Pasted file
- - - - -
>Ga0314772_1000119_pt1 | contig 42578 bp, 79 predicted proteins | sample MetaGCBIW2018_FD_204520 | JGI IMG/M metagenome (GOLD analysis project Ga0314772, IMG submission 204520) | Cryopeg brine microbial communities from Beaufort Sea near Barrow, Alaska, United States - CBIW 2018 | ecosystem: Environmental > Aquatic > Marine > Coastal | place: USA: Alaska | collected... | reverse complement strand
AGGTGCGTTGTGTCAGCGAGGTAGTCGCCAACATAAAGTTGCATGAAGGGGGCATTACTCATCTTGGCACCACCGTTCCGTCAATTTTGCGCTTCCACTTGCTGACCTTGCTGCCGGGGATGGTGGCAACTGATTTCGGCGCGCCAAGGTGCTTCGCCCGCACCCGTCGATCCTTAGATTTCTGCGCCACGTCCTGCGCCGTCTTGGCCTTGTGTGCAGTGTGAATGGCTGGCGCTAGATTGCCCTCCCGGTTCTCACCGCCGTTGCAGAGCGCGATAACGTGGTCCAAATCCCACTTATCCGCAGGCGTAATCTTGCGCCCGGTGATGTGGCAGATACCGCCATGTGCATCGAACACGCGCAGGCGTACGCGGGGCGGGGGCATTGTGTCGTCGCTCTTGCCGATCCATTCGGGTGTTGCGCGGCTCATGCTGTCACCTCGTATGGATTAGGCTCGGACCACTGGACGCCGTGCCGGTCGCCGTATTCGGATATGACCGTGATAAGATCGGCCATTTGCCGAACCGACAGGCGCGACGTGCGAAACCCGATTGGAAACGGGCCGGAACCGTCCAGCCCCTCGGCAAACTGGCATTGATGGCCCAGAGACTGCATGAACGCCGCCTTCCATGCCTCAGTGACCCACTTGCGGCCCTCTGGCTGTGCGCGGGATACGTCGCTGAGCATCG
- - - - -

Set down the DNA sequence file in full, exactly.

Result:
>Ga0314772_1000119_pt1 | contig 42578 bp, 79 predicted proteins | sample MetaGCBIW2018_FD_204520 | JGI IMG/M metagenome (GOLD analysis project Ga0314772, IMG submission 204520) | Cryopeg brine microbial communities from Beaufort Sea near Barrow, Alaska, United States - CBIW 2018 | ecosystem: Environmental > Aquatic > Marine > Coastal | place: USA: Alaska | collected... | reverse complement strand
AGGTGCGTTGTGTCAGCGAGGTAGTCGCCAACATAAAGTTGCATGAAGGGGGCATTACTCATCTTGGCACCACCGTTCCGTCAATTTTGCGCTTCCACTTGCTGACCTTGCTGCCGGGGATGGTGGCAACTGATTTCGGCGCGCCAAGGTGCTTCGCCCGCACCCGTCGATCCTTAGATTTCTGCGCCACGTCCTGCGCCGTCTTGGCCTTGTGTGCAGTGTGAATGGCTGGCGCTAGATTGCCCTCCCGGTTCTCACCGCCGTTGCAGAGCGCGATAACGTGGTCCAAATCCCACTTATCCGCAGGCGTAATCTTGCGCCCGGTGATGTGGCAGATACCGCCATGTGCATCGAACACGCGCAGGCGTACGCGGGGCGGGGGCATTGTGTCGTCGCTCTTGCCGATCCATTCGGGTGTTGCGCGGCTCATGCTGTCACCTCGTATGGATTAGGCTCGGACCACTGGACGCCGTGCCGGTCGCCGTATTCGGATATGACCGTGATAAGATCGGCCATTTGCCGAACCGACAGGCGCGACGTGCGAAACCCGATTGGAAACGGGCCGGAACCGTCCAGCCCCTCGGCAAACTGGCATTGATGGCCCAGAGACTGCATGAACGCCGCCTTCCATGCCTCAGTGACCCACTTGCGGCCCTCTGGCTGTGCGCGGGATACGTCGCTGAGCATCG